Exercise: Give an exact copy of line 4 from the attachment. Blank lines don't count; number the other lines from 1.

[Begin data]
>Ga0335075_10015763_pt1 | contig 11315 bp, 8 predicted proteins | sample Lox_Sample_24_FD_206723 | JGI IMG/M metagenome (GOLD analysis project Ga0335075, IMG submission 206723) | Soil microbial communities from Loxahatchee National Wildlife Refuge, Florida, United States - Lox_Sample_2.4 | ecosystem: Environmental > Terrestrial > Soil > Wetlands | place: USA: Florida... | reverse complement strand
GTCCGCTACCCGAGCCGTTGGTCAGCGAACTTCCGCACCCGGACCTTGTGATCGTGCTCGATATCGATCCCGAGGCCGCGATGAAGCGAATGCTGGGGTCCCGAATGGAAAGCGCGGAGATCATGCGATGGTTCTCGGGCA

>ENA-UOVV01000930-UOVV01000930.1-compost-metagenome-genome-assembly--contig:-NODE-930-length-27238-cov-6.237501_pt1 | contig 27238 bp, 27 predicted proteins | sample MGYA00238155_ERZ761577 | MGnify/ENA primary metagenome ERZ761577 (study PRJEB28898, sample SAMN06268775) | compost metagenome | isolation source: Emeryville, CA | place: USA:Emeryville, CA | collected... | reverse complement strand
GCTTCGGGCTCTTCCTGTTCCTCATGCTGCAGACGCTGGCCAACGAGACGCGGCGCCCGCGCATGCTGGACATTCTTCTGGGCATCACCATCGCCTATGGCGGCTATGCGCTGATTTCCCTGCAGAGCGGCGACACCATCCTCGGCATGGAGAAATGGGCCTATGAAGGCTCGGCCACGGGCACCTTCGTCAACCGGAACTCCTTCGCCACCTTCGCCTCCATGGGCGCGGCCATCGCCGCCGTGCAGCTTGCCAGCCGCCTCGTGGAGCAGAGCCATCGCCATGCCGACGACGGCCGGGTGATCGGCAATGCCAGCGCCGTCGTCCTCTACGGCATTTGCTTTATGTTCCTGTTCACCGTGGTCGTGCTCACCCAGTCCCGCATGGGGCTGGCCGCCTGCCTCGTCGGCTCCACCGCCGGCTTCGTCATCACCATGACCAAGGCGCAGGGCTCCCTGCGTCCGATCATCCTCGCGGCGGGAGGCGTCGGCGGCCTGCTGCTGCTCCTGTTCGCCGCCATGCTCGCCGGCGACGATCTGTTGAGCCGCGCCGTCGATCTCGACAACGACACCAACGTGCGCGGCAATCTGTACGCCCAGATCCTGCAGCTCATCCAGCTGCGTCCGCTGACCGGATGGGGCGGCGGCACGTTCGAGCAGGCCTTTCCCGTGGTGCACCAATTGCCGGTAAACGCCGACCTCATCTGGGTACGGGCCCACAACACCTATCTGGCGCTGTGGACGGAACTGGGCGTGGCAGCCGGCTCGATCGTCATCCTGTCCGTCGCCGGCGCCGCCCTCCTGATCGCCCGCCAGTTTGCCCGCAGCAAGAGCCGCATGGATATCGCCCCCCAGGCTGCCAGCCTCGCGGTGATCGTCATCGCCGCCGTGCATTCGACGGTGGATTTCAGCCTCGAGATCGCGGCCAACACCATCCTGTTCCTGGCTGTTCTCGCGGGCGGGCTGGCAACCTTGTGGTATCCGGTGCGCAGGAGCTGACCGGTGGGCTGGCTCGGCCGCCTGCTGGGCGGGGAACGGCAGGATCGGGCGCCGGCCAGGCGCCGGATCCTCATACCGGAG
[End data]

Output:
GCTTCGGGCTCTTCCTGTTCCTCATGCTGCAGACGCTGGCCAACGAGACGCGGCGCCCGCGCATGCTGGACATTCTTCTGGGCATCACCATCGCCTATGGCGGCTATGCGCTGATTTCCCTGCAGAGCGGCGACACCATCCTCGGCATGGAGAAATGGGCCTATGAAGGCTCGGCCACGGGCACCTTCGTCAACCGGAACTCCTTCGCCACCTTCGCCTCCATGGGCGCGGCCATCGCCGCCGTGCAGCTTGCCAGCCGCCTCGTGGAGCAGAGCCATCGCCATGCCGACGACGGCCGGGTGATCGGCAATGCCAGCGCCGTCGTCCTCTACGGCATTTGCTTTATGTTCCTGTTCACCGTGGTCGTGCTCACCCAGTCCCGCATGGGGCTGGCCGCCTGCCTCGTCGGCTCCACCGCCGGCTTCGTCATCACCATGACCAAGGCGCAGGGCTCCCTGCGTCCGATCATCCTCGCGGCGGGAGGCGTCGGCGGCCTGCTGCTGCTCCTGTTCGCCGCCATGCTCGCCGGCGACGATCTGTTGAGCCGCGCCGTCGATCTCGACAACGACACCAACGTGCGCGGCAATCTGTACGCCCAGATCCTGCAGCTCATCCAGCTGCGTCCGCTGACCGGATGGGGCGGCGGCACGTTCGAGCAGGCCTTTCCCGTGGTGCACCAATTGCCGGTAAACGCCGACCTCATCTGGGTACGGGCCCACAACACCTATCTGGCGCTGTGGACGGAACTGGGCGTGGCAGCCGGCTCGATCGTCATCCTGTCCGTCGCCGGCGCCGCCCTCCTGATCGCCCGCCAGTTTGCCCGCAGCAAGAGCCGCATGGATATCGCCCCCCAGGCTGCCAGCCTCGCGGTGATCGTCATCGCCGCCGTGCATTCGACGGTGGATTTCAGCCTCGAGATCGCGGCCAACACCATCCTGTTCCTGGCTGTTCTCGCGGGCGGGCTGGCAACCTTGTGGTATCCGGTGCGCAGGAGCTGACCGGTGGGCTGGCTCGGCCGCCTGCTGGGCGGGGAACGGCAGGATCGGGCGCCGGCCAGGCGCCGGATCCTCATACCGGAG